Sunday, November 22, 2009


Whatever the rights and worngs of this sad affair one can't but help feel sorry for Ihimaera, one of our most feted writers, who must feel as if the sharks are circling him. As more and more academics weigh into the matter, from both New Zealand and abroad, the media are certainly having a field day, fuelling the issue for all its worth.

The NZ Listener, who originally revealed 16 non-attributed passages of text in their issue of November 14, have again in the issue of November 28, on sale tomorrow, given the story major treatment with a double page spread near the front of the magazine. The article by Joanne Black gives much space to Professor Margaret Soltan at George Washington University in Washington, D.C. who on her blog has taken a swipe not just at the author but at the University of Auckland as well. Her blog can be found at - One imagines she will be having a record number of visitors to her site this week.
The Listener also quotes Dr.Mike Reddy of the University of Wales and Geoff Walker of Penguin Books. Both Soltan and Reddy have particualr interest in plagiarism.

Joining in the fray at the Sunday Star Times today are writers Rosemary McLeod and Steve Braunias.
One wonders who will be next!

3 comments: said...

I'm a fan of Rosemary and Steve, but on this occasion Steve has been a tad cruel and although i like what Rosemary has written and agree, she has been a tad patronising - and the truth is, that there is no right response to all of this. Airbrushing it because we all love Witi (and we do), is not right, and sharks circling is awful also - and we get into the "Tall Poppy" thingee... and then there are blogs where people are saying "but for the grace of God..." because as writers we are all terrified of being caught accidently "lifting" someone's idea, phrase, words, etc... and I recall a revered international historical writer Rose Tremain placing a vole in NZ (but because she is such a good writer, it didn't it?).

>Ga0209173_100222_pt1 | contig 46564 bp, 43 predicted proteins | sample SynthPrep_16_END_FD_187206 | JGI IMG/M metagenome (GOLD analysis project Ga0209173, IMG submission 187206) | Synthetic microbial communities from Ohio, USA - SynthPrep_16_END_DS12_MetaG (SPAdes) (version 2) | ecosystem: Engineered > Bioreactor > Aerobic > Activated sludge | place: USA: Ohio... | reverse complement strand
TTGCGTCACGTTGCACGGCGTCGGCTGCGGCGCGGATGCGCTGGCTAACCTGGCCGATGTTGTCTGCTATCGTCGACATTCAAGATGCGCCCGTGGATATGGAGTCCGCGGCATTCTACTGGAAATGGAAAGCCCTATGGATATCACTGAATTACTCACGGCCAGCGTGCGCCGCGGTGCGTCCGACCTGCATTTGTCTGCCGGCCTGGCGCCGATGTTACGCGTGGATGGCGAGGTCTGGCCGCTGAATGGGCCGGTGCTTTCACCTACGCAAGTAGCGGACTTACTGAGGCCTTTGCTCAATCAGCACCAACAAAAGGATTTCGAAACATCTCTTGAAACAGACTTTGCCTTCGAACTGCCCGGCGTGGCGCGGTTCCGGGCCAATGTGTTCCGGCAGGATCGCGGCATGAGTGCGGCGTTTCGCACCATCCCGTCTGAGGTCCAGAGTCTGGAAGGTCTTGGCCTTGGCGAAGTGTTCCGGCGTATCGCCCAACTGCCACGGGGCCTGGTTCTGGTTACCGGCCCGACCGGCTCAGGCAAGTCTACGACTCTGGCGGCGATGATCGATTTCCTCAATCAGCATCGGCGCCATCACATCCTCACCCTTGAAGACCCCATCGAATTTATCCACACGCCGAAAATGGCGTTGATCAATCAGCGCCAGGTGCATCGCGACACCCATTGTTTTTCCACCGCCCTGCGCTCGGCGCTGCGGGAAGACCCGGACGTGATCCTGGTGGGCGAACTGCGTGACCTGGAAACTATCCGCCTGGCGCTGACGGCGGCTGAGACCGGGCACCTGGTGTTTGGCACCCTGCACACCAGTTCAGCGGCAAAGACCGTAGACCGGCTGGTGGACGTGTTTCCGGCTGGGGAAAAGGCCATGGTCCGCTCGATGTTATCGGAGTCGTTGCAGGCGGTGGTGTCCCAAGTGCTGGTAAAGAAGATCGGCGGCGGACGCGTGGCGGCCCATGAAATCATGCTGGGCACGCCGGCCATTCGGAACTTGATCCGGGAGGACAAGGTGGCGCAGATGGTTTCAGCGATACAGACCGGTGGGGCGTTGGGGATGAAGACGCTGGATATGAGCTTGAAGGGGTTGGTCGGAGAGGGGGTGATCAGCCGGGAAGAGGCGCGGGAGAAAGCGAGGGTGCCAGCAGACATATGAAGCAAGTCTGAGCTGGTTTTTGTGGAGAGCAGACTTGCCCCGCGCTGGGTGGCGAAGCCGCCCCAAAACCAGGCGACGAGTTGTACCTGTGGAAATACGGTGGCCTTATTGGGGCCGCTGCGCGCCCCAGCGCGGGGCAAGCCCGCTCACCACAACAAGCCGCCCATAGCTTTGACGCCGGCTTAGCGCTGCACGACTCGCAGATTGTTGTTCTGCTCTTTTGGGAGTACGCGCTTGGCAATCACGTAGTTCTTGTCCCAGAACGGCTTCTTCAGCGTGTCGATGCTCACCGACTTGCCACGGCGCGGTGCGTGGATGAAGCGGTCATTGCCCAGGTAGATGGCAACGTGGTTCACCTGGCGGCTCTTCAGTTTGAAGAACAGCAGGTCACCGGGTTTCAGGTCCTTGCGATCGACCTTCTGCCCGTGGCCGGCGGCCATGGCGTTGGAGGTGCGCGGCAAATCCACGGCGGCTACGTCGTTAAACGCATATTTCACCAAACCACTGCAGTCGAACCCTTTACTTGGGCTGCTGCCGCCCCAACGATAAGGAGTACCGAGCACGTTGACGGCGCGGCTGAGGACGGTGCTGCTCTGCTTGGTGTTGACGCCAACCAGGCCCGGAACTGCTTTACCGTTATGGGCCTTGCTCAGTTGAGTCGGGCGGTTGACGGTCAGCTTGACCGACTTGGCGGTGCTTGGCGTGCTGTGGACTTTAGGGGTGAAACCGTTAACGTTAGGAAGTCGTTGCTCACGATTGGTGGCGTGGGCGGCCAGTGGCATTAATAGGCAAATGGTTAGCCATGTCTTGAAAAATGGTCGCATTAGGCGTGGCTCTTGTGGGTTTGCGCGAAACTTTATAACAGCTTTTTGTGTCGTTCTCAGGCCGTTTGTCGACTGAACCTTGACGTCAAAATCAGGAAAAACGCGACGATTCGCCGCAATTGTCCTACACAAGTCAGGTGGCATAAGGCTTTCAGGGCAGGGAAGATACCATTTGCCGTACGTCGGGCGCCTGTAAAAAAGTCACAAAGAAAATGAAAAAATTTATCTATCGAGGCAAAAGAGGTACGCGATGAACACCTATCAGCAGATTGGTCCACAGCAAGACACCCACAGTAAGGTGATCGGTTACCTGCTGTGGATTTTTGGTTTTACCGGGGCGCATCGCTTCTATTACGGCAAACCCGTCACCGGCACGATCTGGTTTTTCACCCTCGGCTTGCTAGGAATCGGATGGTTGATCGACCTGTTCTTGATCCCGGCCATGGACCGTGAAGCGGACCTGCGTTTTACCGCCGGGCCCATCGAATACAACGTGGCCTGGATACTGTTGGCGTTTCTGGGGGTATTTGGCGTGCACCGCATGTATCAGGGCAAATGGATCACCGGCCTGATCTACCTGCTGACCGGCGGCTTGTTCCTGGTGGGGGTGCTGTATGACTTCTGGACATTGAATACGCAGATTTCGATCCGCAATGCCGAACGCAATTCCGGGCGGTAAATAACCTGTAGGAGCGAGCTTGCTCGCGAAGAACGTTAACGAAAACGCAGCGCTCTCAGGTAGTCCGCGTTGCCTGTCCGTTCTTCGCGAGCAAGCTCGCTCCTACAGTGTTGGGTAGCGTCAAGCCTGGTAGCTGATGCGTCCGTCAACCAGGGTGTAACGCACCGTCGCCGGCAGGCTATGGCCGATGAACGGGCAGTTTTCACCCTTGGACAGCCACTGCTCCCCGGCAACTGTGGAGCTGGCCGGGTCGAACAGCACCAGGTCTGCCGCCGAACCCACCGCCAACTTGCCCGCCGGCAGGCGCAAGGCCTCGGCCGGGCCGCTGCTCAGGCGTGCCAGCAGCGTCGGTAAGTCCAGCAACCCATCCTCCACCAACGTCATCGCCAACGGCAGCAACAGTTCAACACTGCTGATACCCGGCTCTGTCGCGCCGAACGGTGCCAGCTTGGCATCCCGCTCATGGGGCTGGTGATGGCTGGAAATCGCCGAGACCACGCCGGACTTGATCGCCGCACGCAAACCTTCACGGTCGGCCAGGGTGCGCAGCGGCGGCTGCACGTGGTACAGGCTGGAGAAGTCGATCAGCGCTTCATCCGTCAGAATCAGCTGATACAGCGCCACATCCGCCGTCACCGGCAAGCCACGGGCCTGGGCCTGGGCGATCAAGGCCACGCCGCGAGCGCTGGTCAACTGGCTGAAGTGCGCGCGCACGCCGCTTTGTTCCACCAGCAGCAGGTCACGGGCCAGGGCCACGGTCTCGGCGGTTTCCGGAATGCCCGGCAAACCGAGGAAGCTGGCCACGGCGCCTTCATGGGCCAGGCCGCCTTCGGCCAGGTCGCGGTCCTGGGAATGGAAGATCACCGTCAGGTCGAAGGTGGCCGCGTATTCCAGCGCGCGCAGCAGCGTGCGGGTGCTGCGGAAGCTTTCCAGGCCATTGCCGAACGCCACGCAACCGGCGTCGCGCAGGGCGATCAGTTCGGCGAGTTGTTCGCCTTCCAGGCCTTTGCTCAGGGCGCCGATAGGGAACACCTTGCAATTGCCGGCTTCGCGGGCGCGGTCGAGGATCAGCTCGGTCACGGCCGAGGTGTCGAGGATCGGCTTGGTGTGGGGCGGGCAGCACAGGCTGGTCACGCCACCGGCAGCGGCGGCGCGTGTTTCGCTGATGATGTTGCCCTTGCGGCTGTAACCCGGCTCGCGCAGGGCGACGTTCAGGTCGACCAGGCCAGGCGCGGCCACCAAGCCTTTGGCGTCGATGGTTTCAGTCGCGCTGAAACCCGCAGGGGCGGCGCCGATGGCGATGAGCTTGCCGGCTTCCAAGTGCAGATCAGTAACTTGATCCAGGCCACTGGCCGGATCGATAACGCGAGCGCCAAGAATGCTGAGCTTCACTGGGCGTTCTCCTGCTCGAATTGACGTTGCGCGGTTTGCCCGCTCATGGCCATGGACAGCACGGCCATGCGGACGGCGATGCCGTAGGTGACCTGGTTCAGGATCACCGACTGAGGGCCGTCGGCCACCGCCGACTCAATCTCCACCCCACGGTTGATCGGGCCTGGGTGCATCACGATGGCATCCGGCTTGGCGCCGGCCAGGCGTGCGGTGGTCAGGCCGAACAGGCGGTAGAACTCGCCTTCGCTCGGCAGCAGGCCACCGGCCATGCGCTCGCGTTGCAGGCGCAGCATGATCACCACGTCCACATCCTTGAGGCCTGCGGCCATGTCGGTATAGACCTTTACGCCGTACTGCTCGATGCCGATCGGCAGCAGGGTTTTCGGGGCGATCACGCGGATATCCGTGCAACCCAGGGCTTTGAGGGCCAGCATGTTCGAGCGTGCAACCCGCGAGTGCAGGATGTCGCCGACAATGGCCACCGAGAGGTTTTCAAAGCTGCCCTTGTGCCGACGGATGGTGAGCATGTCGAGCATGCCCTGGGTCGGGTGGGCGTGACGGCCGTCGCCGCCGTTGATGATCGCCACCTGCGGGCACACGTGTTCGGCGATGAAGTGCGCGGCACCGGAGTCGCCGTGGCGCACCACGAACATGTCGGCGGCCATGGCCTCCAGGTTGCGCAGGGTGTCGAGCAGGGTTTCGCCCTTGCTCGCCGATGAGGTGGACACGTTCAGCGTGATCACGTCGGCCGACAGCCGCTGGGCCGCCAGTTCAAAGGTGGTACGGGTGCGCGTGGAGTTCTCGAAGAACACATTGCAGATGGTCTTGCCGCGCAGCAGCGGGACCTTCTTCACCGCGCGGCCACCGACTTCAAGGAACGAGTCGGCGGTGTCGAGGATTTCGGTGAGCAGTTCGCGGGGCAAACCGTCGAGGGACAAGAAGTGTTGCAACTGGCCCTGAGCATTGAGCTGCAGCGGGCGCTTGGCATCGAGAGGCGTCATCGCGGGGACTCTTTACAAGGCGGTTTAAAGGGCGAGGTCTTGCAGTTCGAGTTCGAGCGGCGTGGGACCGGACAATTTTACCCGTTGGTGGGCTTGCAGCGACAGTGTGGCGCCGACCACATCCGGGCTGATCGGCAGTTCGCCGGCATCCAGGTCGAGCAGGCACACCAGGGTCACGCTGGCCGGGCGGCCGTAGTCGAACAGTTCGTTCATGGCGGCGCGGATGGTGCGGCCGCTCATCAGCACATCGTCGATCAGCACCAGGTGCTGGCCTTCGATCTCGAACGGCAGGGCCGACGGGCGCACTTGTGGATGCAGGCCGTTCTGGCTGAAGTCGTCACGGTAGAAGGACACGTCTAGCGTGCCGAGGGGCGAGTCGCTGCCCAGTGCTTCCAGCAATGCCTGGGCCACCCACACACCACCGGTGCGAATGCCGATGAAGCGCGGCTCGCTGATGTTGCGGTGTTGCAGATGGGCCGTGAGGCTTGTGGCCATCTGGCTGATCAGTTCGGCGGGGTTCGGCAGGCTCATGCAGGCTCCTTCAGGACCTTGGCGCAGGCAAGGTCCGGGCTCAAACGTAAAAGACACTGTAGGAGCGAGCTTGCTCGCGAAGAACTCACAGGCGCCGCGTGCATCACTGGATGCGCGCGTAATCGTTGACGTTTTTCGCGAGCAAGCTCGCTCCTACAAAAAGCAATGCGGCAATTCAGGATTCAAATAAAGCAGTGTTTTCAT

Here's what I think - any historical writer dreads getting facts wrong, even when writing fiction - so it's natural that research is a huge part of the process - is it better to write a faulty piece of fabulous fiction (grand story with history slightly muddled or inaccurate) or a huge accurate fictional tome that pays homage to everyone and loses it's magic - poor Witi has attempted to do right on both counts and failed - and then too Nicky Caro, another of our icon's has recently "failed" but better to have tried than to be sitting on the sideline having never tried...
and the academic debate is reasonable and perhaps Witi is now a trail blazer for this tricky new world we enter with digital print and the shrinking world - perhaps some of our most revered "Classics" might have been sprung if the written word had been more transportable. But, as someone on a blog said (Oh gosh, am I lifting his words?) - 'aint it great that instead of some sporting fracau, NZ literature is at the forefront of the news... yay - a shame for Witi - but it means we all care, and that it matters to us (Witi, literature, the whole shebang). said...

Oh God, at the risk of verbosity (well, I'm known for it), I have to add I do not condone plagiarism and wish Witi had written a grand yarn with a whole lot of voles instead of the lifted passages.

Charlie said...

He (Witi)should not be spared just because he is who he is. I think his writing in the past has been brilliant but I think for him to have any credibility he should resign and give the $50K back. As a student currently writing a PhD I have bent over backwards to ensure that I have sourced and acknowledged all those that I have quoted. The fact that Witi failed to do this on at least 16 occasions is absolutely reprehensible and the University needs to take the type of action it would take against any other offender in its system. This is only fair to those students who have been caught in the past and to those who will be caught in the future. To not take this action would give those students legitimate grounds for a grievance against the University.